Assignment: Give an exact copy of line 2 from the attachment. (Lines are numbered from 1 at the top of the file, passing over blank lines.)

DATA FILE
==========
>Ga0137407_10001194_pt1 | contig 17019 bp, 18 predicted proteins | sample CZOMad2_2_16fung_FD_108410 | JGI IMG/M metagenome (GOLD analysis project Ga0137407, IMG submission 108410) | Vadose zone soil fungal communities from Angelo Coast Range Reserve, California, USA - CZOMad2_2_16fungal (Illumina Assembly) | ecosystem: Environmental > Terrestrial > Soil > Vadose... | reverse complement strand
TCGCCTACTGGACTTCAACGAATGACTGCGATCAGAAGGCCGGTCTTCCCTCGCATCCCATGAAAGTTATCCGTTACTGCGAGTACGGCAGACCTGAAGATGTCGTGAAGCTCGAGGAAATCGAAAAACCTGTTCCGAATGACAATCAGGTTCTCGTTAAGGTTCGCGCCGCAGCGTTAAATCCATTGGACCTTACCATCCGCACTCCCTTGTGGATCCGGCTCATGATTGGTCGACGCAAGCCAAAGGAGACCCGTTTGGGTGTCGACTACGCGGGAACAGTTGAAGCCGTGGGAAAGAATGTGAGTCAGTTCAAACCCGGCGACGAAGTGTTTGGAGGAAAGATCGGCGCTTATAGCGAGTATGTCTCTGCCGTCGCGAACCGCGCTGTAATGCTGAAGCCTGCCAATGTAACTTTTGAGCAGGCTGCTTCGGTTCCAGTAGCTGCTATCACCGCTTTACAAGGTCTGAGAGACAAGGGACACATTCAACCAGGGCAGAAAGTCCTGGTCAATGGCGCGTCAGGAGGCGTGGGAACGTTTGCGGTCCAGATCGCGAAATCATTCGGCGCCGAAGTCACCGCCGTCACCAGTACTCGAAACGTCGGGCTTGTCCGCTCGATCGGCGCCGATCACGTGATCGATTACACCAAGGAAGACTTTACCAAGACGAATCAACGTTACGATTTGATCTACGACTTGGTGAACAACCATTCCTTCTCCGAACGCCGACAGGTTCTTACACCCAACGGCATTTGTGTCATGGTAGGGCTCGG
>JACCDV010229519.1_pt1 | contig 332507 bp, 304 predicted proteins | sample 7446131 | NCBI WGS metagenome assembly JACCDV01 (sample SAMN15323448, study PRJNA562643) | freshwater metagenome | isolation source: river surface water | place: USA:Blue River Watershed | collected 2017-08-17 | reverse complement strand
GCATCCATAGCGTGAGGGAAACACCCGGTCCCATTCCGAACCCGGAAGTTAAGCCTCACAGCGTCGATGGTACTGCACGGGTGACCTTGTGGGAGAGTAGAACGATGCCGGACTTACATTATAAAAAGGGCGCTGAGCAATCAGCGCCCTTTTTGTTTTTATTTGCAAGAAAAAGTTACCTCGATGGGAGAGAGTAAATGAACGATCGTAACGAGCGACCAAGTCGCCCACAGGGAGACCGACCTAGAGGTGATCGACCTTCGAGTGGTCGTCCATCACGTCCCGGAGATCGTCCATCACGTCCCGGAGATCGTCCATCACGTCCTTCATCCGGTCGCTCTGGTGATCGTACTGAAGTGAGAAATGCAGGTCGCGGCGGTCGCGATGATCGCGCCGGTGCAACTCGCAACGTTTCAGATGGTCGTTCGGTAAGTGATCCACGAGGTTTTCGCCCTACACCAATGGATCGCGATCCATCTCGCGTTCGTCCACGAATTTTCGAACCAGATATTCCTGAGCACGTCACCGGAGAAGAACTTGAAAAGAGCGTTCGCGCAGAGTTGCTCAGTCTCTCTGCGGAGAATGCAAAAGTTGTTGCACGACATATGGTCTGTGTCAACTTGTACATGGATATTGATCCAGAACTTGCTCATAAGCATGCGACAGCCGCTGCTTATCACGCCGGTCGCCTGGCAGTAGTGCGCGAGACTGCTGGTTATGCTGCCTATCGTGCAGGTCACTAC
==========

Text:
TCGCCTACTGGACTTCAACGAATGACTGCGATCAGAAGGCCGGTCTTCCCTCGCATCCCATGAAAGTTATCCGTTACTGCGAGTACGGCAGACCTGAAGATGTCGTGAAGCTCGAGGAAATCGAAAAACCTGTTCCGAATGACAATCAGGTTCTCGTTAAGGTTCGCGCCGCAGCGTTAAATCCATTGGACCTTACCATCCGCACTCCCTTGTGGATCCGGCTCATGATTGGTCGACGCAAGCCAAAGGAGACCCGTTTGGGTGTCGACTACGCGGGAACAGTTGAAGCCGTGGGAAAGAATGTGAGTCAGTTCAAACCCGGCGACGAAGTGTTTGGAGGAAAGATCGGCGCTTATAGCGAGTATGTCTCTGCCGTCGCGAACCGCGCTGTAATGCTGAAGCCTGCCAATGTAACTTTTGAGCAGGCTGCTTCGGTTCCAGTAGCTGCTATCACCGCTTTACAAGGTCTGAGAGACAAGGGACACATTCAACCAGGGCAGAAAGTCCTGGTCAATGGCGCGTCAGGAGGCGTGGGAACGTTTGCGGTCCAGATCGCGAAATCATTCGGCGCCGAAGTCACCGCCGTCACCAGTACTCGAAACGTCGGGCTTGTCCGCTCGATCGGCGCCGATCACGTGATCGATTACACCAAGGAAGACTTTACCAAGACGAATCAACGTTACGATTTGATCTACGACTTGGTGAACAACCATTCCTTCTCCGAACGCCGACAGGTTCTTACACCCAACGGCATTTGTGTCATGGTAGGGCTCGG